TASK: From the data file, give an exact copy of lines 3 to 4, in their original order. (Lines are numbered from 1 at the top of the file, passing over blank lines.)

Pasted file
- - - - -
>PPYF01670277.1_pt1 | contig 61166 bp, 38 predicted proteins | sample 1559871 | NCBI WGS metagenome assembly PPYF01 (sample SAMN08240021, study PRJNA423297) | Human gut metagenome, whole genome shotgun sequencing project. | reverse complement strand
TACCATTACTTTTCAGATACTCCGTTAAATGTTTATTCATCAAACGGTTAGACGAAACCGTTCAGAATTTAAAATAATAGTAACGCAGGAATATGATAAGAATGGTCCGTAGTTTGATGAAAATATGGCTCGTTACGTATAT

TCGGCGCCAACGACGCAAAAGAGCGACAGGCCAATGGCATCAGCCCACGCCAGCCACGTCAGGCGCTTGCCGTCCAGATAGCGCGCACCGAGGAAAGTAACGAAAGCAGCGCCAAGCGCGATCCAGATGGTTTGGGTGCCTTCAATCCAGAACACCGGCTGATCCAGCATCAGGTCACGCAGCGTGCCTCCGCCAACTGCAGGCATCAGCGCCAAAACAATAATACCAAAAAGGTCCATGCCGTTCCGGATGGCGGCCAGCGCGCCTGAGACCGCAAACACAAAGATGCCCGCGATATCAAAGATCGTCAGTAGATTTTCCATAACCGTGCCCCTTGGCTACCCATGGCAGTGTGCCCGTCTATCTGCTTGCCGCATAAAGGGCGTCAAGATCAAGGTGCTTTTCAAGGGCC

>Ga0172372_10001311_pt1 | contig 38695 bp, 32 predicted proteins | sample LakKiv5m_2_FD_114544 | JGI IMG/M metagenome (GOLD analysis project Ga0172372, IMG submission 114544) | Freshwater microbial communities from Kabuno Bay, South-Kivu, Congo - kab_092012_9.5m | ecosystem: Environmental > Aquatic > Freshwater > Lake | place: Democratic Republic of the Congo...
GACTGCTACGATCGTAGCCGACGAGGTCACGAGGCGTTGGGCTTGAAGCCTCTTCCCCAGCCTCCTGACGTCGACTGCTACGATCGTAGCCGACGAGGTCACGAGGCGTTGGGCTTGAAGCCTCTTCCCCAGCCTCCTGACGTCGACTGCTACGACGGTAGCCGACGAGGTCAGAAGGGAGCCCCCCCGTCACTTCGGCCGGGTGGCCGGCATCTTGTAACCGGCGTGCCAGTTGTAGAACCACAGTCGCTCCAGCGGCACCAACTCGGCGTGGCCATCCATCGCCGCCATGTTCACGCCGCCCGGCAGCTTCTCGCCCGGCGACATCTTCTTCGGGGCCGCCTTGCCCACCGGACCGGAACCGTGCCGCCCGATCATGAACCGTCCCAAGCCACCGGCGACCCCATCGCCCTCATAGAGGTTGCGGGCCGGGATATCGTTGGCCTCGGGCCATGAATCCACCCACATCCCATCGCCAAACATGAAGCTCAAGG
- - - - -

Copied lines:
TCGGCGCCAACGACGCAAAAGAGCGACAGGCCAATGGCATCAGCCCACGCCAGCCACGTCAGGCGCTTGCCGTCCAGATAGCGCGCACCGAGGAAAGTAACGAAAGCAGCGCCAAGCGCGATCCAGATGGTTTGGGTGCCTTCAATCCAGAACACCGGCTGATCCAGCATCAGGTCACGCAGCGTGCCTCCGCCAACTGCAGGCATCAGCGCCAAAACAATAATACCAAAAAGGTCCATGCCGTTCCGGATGGCGGCCAGCGCGCCTGAGACCGCAAACACAAAGATGCCCGCGATATCAAAGATCGTCAGTAGATTTTCCATAACCGTGCCCCTTGGCTACCCATGGCAGTGTGCCCGTCTATCTGCTTGCCGCATAAAGGGCGTCAAGATCAAGGTGCTTTTCAAGGGCC

>Ga0172372_10001311_pt1 | contig 38695 bp, 32 predicted proteins | sample LakKiv5m_2_FD_114544 | JGI IMG/M metagenome (GOLD analysis project Ga0172372, IMG submission 114544) | Freshwater microbial communities from Kabuno Bay, South-Kivu, Congo - kab_092012_9.5m | ecosystem: Environmental > Aquatic > Freshwater > Lake | place: Democratic Republic of the Congo...